I’ll be traveling to St. Louis this week for the National Association of Government Webmasters 2010 Conference. I’m giving a presentation there on Fighting Site Abuse with Webmaster Tools. It should be fun – I have a lot of info to share and some (hopefully) interesting demos to show everyone along the way.
I’m also very excited to talk to as many webmasters of government sites as possible over the course of the conference. We try to serve everyone who builds and maintains websites but I worry that we hear more from SEO-knowledgeable commercial sites than government, non-profit, and small business sites. I can’t wait to get more perspectives on how Google can help them, what their major challenges are, and even what their goals are in building sites. If you’re going to be there, feel free to chat with me.
If you can’t make it to St. Louis this week, and aren’t a webmaster for a government site, no worries – much of my material comes from Google Help Center articles and Webmaster Central blog posts that you can read right now:
On a personal note, it will be great to get back to the midwest again.
I read two reports today about large-scale botnets that really pointed out that security is still an open problem on the web. Recently, researchers got access to a nasty botnet, Torpig (original paper: Your Botnet is My Botnet: Analysis of a Botnet Takeover). A few months earlier researchers hijacked the Storm Worm and looked at its profitability (original paper: Spamalytics: An Empirical Analysis of Spam Marketing Conversion). Both papers are fascinating, but terrifying reads.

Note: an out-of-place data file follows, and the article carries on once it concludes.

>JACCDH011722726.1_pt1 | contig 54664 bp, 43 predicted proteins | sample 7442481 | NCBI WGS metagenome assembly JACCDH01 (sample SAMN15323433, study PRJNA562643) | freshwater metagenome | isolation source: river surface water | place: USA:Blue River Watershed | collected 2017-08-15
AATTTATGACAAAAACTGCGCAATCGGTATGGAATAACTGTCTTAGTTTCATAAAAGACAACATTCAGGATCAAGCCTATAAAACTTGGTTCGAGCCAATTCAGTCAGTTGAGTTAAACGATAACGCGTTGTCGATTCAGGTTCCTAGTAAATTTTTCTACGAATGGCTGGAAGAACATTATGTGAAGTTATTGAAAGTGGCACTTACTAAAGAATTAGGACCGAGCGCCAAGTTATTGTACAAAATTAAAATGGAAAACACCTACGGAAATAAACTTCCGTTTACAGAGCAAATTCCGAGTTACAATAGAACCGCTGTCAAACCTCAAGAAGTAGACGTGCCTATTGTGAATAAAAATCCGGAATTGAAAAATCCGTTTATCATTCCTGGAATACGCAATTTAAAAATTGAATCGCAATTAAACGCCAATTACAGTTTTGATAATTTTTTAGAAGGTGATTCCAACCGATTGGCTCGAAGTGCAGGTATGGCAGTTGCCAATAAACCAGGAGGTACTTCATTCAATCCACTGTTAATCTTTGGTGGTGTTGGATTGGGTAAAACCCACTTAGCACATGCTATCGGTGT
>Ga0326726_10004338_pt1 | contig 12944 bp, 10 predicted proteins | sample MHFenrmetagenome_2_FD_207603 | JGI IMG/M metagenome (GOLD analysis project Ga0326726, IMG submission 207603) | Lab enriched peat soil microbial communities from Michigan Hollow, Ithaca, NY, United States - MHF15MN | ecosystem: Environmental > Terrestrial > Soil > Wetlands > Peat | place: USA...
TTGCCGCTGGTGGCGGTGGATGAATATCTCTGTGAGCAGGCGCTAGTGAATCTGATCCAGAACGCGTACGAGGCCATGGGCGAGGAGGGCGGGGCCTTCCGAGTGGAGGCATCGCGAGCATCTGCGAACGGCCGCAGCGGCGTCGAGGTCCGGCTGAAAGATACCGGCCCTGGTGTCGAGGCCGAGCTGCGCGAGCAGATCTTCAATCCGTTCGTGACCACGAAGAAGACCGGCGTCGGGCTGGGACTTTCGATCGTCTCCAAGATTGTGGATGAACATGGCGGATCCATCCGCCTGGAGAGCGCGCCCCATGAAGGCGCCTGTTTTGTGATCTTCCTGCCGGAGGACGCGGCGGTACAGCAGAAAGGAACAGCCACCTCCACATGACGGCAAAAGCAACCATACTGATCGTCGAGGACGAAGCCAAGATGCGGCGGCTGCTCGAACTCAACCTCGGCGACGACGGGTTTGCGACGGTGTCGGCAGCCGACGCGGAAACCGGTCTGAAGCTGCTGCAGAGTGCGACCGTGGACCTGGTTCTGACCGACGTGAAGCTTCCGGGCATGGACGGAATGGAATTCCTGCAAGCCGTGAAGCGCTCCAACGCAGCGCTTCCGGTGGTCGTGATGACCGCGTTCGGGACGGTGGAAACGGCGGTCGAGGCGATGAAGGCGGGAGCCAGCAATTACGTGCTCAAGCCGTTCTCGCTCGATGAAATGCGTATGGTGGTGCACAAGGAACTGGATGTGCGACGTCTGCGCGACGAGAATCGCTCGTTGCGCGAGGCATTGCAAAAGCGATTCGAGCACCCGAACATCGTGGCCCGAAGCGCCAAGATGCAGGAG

- In 10 days, a botnet running on 160,000 machines stole credentials for over 8,000 bank accounts.
- About 1 in 10 people who open a spam email click through to get infected by the malware.
- 350 million spam emails resulted in only 28 sales, but the average purchase was $100.
How do these botnets get control of machines? How do they make money? Whether it’s a spammer who needs to get someone to make a purchase on a website or a scammer stealing credit card numbers, passwords, and other information, ultimately you need to get someone to a bad website. Think about all the paths you might take to different sites during the day:
- Via a web search
- Clicking on a link in an email
- Going directly to a favorite site
- Clicking through an ad
Spammers and scammers try to take advantage of all of those methods, and given the huge volumes of machines at their disposal, it’s a wonder search engines, spam filters, and advertising systems protect users as well as they do now. Between the first and third bullet point above, there’s a huge motivation to hack otherwise good sites to inject drive-by download malware – it can happen to anyone.
So what can we do about it? I think it ultimately comes down to a combination of smarter automated methods, better ways to establish trustworthiness, and removing the economic incentives for spamming, identity theft, and hacking. I have a few posts in mind about some current tools that help with the trust issue and how we might be able to build a social web of trust.
This isn’t a new discussion, Tim Berners-Lee has been writing about the web of trust since the 1990s. But all the work done since then has yet to really solve these problems. And really, so long as a few people are willing to click on a malware link or buy drugs via a spam email, it will never stop.